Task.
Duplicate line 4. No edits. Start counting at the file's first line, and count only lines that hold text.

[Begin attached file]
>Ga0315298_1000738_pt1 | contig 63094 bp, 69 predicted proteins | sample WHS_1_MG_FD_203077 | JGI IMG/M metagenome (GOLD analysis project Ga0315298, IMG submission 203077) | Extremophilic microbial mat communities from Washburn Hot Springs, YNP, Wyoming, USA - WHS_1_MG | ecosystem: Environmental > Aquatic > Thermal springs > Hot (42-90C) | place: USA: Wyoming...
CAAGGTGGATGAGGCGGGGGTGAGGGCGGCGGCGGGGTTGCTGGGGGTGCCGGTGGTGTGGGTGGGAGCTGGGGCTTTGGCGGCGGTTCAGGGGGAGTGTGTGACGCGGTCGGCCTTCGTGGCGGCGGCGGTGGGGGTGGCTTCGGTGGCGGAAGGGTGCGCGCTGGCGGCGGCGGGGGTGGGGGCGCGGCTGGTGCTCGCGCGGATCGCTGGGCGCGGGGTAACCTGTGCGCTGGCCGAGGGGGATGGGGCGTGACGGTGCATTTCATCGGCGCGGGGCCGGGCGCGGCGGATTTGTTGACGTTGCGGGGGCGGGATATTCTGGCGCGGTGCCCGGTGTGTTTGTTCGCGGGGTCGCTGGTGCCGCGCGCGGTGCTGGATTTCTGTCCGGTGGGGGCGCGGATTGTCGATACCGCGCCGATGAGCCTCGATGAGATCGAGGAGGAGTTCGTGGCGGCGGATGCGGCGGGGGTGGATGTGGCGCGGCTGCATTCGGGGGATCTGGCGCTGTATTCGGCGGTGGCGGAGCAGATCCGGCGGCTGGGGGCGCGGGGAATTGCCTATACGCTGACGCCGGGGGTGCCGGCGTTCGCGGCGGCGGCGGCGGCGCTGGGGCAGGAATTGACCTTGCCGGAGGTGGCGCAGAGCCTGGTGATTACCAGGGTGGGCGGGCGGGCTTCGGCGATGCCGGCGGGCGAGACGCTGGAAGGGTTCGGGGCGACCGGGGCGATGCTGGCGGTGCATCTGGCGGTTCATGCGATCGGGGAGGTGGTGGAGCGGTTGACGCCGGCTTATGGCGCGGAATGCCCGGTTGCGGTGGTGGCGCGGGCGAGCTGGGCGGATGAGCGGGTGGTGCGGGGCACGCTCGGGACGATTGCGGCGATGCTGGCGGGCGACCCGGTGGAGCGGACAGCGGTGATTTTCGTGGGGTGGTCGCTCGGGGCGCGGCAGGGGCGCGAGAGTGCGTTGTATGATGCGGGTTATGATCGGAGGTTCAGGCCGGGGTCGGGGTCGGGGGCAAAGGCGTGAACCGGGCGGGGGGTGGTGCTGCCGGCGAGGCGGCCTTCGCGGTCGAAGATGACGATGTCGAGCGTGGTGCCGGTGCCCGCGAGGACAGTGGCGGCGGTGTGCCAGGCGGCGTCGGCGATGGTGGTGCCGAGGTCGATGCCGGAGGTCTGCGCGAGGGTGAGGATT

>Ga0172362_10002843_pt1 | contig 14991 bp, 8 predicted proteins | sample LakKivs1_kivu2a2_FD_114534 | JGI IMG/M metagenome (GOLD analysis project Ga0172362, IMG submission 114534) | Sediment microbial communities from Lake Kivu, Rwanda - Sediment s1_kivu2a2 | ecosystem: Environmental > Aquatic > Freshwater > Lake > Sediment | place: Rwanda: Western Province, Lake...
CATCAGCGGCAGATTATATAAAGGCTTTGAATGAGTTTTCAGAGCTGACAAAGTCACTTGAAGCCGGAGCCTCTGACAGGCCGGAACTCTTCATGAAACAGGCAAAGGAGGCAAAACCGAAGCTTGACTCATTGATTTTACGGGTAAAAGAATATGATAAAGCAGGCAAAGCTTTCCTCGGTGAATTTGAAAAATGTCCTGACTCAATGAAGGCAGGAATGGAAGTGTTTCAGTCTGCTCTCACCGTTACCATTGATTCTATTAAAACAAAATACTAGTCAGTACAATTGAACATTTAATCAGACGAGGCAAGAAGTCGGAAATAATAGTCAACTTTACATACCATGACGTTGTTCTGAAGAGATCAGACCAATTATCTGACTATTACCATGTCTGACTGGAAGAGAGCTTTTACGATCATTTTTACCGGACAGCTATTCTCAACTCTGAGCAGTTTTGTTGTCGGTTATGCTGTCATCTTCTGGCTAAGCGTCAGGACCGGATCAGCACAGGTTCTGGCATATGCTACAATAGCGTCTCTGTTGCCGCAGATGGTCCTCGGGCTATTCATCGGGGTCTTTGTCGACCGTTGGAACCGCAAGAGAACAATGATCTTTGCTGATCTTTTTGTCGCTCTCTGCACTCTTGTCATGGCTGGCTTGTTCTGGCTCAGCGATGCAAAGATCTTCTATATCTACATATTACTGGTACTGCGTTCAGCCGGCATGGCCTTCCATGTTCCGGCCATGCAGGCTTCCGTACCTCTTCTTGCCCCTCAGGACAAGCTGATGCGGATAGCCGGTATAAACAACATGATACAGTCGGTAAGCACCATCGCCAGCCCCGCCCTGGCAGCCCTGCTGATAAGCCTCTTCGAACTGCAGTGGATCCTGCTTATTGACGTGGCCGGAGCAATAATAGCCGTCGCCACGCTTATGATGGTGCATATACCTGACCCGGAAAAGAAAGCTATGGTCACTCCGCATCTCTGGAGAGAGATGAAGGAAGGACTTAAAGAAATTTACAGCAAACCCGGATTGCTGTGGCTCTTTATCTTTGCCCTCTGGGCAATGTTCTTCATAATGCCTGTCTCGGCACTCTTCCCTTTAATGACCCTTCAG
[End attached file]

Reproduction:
CATCAGCGGCAGATTATATAAAGGCTTTGAATGAGTTTTCAGAGCTGACAAAGTCACTTGAAGCCGGAGCCTCTGACAGGCCGGAACTCTTCATGAAACAGGCAAAGGAGGCAAAACCGAAGCTTGACTCATTGATTTTACGGGTAAAAGAATATGATAAAGCAGGCAAAGCTTTCCTCGGTGAATTTGAAAAATGTCCTGACTCAATGAAGGCAGGAATGGAAGTGTTTCAGTCTGCTCTCACCGTTACCATTGATTCTATTAAAACAAAATACTAGTCAGTACAATTGAACATTTAATCAGACGAGGCAAGAAGTCGGAAATAATAGTCAACTTTACATACCATGACGTTGTTCTGAAGAGATCAGACCAATTATCTGACTATTACCATGTCTGACTGGAAGAGAGCTTTTACGATCATTTTTACCGGACAGCTATTCTCAACTCTGAGCAGTTTTGTTGTCGGTTATGCTGTCATCTTCTGGCTAAGCGTCAGGACCGGATCAGCACAGGTTCTGGCATATGCTACAATAGCGTCTCTGTTGCCGCAGATGGTCCTCGGGCTATTCATCGGGGTCTTTGTCGACCGTTGGAACCGCAAGAGAACAATGATCTTTGCTGATCTTTTTGTCGCTCTCTGCACTCTTGTCATGGCTGGCTTGTTCTGGCTCAGCGATGCAAAGATCTTCTATATCTACATATTACTGGTACTGCGTTCAGCCGGCATGGCCTTCCATGTTCCGGCCATGCAGGCTTCCGTACCTCTTCTTGCCCCTCAGGACAAGCTGATGCGGATAGCCGGTATAAACAACATGATACAGTCGGTAAGCACCATCGCCAGCCCCGCCCTGGCAGCCCTGCTGATAAGCCTCTTCGAACTGCAGTGGATCCTGCTTATTGACGTGGCCGGAGCAATAATAGCCGTCGCCACGCTTATGATGGTGCATATACCTGACCCGGAAAAGAAAGCTATGGTCACTCCGCATCTCTGGAGAGAGATGAAGGAAGGACTTAAAGAAATTTACAGCAAACCCGGATTGCTGTGGCTCTTTATCTTTGCCCTCTGGGCAATGTTCTTCATAATGCCTGTCTCGGCACTCTTCCCTTTAATGACCCTTCAG